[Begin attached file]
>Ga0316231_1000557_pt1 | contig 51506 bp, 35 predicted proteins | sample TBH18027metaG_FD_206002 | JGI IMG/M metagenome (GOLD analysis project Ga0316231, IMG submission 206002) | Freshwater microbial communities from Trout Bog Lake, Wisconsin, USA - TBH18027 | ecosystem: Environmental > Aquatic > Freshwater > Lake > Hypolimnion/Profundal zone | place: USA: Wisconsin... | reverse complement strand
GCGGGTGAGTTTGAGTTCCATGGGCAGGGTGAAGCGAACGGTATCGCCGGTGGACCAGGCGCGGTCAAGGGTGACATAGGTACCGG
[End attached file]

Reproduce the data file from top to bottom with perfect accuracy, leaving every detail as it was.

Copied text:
>Ga0316231_1000557_pt1 | contig 51506 bp, 35 predicted proteins | sample TBH18027metaG_FD_206002 | JGI IMG/M metagenome (GOLD analysis project Ga0316231, IMG submission 206002) | Freshwater microbial communities from Trout Bog Lake, Wisconsin, USA - TBH18027 | ecosystem: Environmental > Aquatic > Freshwater > Lake > Hypolimnion/Profundal zone | place: USA: Wisconsin... | reverse complement strand
GCGGGTGAGTTTGAGTTCCATGGGCAGGGTGAAGCGAACGGTATCGCCGGTGGACCAGGCGCGGTCAAGGGTGACATAGGTACCGG